The two tools we’ll be using here are the “MySQL Database Wizard” and “File Manager”, which allow you to manage your website’s databases and files in your browser without having to use any third-party software.
STEP 5: Create a MySQL Database
WordPress requires a MySQL database to store all the content and settings for the website. If you don’t know what a database is, it is basically a collection of tables (rows and columns) that store information in them, and can be modified, added to, or deleted at any time.
You don’t really need to know anything about MySQL databases since WordPress automatically handles all the technical work for you. All you need to do is create a MySQL database by following these steps:
- Under the “Databases” tab on the cPanel homepage, click on “MySQL Database Wizard”.
- Follow the steps that require you to specify a database name, username, and password (make sure to save a copy of the password in a text file because you’ll need it later).
- When you add the user to the database choose “All Privileges”.
- A confirmation message will appear that confirms the user was added to the database. Copy both the username and database name (without the quotes) and save them to the text file where you saved the password (make sure to indicate which one’s the username and which is the database name).
- Click “Return Home” or click on the cPanel (Home) icon on the left corner of the header bar to return to the cPanel homepage.
Note: If you want to delete your database or change the user/password at any time later, click on “MySQL Databases” under the “Databases” tab on the cPanel homepage.
STEP 6: Upload WordPress Files to Your Server
Here are the steps of this step 🙂
- Download the latest release of WordPress from the official WordPress website. Click the blue button that says “Download WordPress [version]”, which will download a .zip file to your computer.
- In your cPanel homepage, click on “File Manager” found under the “Files” tab. If a preferences window appears asking for default directory, choose “Web Root (public_html or www)”.
- You will probably be on the root directory for your account, but just to make sure, click on the “public_html” directory in the directory tree at the left side of the window.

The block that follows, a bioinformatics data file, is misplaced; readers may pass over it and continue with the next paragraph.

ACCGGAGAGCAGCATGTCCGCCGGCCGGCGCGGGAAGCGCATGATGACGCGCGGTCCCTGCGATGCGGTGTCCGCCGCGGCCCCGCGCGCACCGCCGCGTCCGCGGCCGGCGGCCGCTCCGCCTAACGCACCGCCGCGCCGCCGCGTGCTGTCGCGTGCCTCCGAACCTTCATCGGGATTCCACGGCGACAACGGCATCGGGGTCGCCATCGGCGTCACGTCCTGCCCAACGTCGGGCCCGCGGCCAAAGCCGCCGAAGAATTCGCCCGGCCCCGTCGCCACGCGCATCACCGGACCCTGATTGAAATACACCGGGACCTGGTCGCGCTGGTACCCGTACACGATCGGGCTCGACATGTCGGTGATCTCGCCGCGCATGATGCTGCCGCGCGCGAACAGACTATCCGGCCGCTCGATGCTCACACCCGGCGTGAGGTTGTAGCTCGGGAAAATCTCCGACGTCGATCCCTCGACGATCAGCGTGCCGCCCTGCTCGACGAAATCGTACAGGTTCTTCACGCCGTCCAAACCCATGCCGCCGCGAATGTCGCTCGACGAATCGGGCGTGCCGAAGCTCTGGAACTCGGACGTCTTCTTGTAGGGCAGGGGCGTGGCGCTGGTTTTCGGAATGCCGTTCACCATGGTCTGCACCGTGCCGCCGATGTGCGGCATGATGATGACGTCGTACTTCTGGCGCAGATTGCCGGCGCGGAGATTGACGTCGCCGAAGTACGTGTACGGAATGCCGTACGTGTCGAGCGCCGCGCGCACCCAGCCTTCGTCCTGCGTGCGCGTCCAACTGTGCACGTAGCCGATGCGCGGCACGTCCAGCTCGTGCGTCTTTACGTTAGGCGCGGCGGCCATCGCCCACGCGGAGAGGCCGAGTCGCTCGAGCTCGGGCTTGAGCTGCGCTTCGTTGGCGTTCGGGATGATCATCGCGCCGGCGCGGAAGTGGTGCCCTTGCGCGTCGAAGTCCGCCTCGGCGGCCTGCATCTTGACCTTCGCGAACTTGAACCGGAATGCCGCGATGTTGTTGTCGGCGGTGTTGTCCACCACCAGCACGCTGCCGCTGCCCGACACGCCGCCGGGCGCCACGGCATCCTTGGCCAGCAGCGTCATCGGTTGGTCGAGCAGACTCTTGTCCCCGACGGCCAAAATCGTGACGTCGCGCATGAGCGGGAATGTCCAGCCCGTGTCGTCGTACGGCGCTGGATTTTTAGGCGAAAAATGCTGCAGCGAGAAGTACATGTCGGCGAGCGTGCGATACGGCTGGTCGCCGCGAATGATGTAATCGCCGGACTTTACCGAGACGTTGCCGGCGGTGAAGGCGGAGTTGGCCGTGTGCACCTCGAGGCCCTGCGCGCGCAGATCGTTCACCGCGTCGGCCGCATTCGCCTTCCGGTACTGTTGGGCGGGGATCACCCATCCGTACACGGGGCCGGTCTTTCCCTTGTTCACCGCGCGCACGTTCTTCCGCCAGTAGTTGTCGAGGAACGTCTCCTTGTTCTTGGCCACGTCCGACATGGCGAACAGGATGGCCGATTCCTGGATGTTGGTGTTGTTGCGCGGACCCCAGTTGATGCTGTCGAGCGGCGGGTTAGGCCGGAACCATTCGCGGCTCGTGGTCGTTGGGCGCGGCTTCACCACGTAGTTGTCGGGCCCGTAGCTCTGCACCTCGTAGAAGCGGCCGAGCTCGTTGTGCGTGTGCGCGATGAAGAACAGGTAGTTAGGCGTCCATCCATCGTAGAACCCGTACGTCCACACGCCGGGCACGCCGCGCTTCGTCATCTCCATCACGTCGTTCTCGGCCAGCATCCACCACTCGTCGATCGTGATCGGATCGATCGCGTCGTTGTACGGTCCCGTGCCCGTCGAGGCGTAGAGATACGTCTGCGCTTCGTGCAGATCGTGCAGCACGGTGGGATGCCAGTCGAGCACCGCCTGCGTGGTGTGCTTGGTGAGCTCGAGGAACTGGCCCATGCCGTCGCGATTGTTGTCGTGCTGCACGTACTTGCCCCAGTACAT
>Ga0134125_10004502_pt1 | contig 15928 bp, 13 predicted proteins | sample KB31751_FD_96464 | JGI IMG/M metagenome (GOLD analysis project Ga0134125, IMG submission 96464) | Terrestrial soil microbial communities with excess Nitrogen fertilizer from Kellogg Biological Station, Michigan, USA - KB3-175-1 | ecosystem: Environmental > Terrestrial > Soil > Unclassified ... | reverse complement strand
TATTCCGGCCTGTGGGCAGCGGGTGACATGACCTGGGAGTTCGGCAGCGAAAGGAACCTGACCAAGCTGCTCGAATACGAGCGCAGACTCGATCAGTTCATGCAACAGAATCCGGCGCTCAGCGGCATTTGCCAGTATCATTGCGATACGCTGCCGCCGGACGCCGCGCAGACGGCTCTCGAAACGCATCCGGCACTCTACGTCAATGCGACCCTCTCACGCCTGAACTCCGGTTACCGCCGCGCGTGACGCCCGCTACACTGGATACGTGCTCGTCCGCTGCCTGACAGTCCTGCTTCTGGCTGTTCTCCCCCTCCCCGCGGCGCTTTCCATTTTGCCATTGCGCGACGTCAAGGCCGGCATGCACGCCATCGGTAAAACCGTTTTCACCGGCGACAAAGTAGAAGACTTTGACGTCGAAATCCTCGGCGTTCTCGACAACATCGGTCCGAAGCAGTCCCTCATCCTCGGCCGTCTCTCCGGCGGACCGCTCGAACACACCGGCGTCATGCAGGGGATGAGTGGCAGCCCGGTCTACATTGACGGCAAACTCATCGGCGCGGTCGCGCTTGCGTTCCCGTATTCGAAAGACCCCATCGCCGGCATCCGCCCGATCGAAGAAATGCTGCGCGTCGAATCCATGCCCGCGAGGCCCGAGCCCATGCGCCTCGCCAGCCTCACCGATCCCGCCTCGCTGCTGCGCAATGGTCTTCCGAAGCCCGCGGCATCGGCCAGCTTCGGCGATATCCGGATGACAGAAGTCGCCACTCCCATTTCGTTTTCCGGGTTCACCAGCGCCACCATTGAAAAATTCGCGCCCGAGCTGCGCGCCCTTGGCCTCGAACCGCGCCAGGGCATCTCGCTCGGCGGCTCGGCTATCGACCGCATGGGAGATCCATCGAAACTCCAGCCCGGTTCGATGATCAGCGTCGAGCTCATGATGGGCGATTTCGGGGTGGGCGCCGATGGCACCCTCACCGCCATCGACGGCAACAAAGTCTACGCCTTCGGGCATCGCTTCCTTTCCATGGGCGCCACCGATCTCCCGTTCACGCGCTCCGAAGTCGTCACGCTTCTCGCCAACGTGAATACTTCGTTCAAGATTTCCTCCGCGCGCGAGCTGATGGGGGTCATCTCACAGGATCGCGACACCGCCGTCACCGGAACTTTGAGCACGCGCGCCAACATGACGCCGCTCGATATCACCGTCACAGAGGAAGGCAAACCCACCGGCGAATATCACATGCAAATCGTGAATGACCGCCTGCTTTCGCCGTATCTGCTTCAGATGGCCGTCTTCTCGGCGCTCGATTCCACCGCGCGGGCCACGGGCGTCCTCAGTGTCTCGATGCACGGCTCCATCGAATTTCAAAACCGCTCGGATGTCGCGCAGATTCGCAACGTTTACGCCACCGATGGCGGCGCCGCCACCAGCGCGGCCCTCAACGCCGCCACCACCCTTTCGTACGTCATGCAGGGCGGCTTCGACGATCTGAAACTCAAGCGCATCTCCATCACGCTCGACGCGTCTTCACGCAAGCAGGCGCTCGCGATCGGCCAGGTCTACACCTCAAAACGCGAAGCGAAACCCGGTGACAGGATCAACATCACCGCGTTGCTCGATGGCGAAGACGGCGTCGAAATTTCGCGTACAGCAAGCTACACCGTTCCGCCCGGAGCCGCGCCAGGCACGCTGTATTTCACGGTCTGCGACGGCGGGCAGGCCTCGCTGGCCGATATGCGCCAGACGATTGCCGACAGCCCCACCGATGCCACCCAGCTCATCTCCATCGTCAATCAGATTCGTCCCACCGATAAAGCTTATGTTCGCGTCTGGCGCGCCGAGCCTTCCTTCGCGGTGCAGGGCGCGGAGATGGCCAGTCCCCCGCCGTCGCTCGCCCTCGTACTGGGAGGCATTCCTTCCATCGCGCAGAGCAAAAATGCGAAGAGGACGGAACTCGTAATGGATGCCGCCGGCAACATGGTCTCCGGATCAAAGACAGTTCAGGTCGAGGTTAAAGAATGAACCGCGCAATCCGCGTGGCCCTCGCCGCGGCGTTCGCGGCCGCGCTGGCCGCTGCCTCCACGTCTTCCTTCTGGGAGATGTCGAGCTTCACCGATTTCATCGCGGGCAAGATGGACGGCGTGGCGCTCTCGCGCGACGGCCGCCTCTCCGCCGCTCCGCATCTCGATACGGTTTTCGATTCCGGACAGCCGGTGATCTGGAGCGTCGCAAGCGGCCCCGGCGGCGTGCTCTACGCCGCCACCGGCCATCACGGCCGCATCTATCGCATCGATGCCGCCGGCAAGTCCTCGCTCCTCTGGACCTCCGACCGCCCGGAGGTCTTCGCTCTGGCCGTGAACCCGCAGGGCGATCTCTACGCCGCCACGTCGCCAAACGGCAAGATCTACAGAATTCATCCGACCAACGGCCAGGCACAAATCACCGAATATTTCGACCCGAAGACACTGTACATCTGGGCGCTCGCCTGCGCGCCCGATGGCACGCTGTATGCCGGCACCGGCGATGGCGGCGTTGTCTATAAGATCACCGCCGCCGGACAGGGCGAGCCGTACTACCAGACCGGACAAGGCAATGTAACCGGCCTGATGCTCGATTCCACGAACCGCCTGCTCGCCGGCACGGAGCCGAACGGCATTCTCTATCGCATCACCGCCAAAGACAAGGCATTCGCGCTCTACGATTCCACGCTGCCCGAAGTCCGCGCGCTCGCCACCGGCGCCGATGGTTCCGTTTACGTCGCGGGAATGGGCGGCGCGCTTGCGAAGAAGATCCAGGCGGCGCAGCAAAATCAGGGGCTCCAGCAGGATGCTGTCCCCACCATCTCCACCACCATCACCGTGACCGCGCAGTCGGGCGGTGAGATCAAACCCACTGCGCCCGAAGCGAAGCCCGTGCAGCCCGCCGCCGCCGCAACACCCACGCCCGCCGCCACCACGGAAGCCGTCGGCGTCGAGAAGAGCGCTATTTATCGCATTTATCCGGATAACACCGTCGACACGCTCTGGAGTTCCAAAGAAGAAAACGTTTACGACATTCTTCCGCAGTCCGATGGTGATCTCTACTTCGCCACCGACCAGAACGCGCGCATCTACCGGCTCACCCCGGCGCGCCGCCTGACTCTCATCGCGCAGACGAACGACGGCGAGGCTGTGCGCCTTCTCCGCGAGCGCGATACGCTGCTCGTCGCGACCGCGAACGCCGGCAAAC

- On the right side you will see all folders and files in the currently open directory (the root directory or public_html). If you see a file named “index”, delete it by right-clicking > delete.
- Near the top of the window you will see a tools bar. Click on “Upload”.
- You then need to select the WordPress .zip file which you downloaded from the WordPress website. The upload will start and a progress bar will appear on the screen. Wait for it to complete then click “Go Back to [some_path]/public_html” at the bottom of the page.
- You should see the WordPress .zip file in your server root directory (public_html). Right-click the file and choose “Extract” to unzip the files to your root directory (public_html).
- A new folder named “wordpress” will appear in your root directory (if it doesn’t click “Refresh” from the tools bar). At this point, we no longer need the zipped WordPress file, so right-click on it and choose delete.
- Open the WordPress folder by double-clicking the folder icon to the left of its name.
- Once the folder is open, select ALL folders and files inside it. You can do this by clicking on “Select All” from the tools at the top.
- Right-click on the highlighted files and choose “Move”. When asked for the path to move the files to, type “/public_html” (without quotes), then click “Move Files”.
- From the tools at the top, click on “Up One Level”, which will take you back to the root directory where you will see all the folders and files you’ve just moved. We no longer need the now-empty WordPress folder so go ahead and delete it.
That’s it! You can close the File Manager window now.
STEP 7: Install WordPress
Hang in there, we’re almost done, just a few more steps:
- Make sure you have your database name, username and password at hand. You will also need to know the database hostname. If your host uses cPanel, the hostname will most likely be “localhost”, unless otherwise specified in the hosting account activation email sent by your host.
- Open your browser and visit your website by typing your domain name in the address bar (www.yourdomainname.com).
- WordPress will automatically detect that this is a new installation and will launch the setup process. It will first ask you to specify your website’s language, when you do click “Continue”.
- You will then be asked to fill out your database details. Enter the database name, username and password. Unless your host provided you with a custom hostname for MySQL, you should keep the host as is (localhost). Don’t change the table prefix. Click “Submit” then “Run the installation”.
- If everything works as it’s supposed to, you will get another form asking you to fill out basic information about your website including the title, username, password and email. This will be the master admin’s username and password. Everything except the admin’s username can be changed later.
- Once you’ve filled out the form, make sure you save both your username and password in a secure place, then click “Install WordPress”.
Voila! You should now see a success message and a login button. You can visit your site’s homepage (www.yourdomainname.com) to see the default content automatically generated by WordPress.
(To be continued…)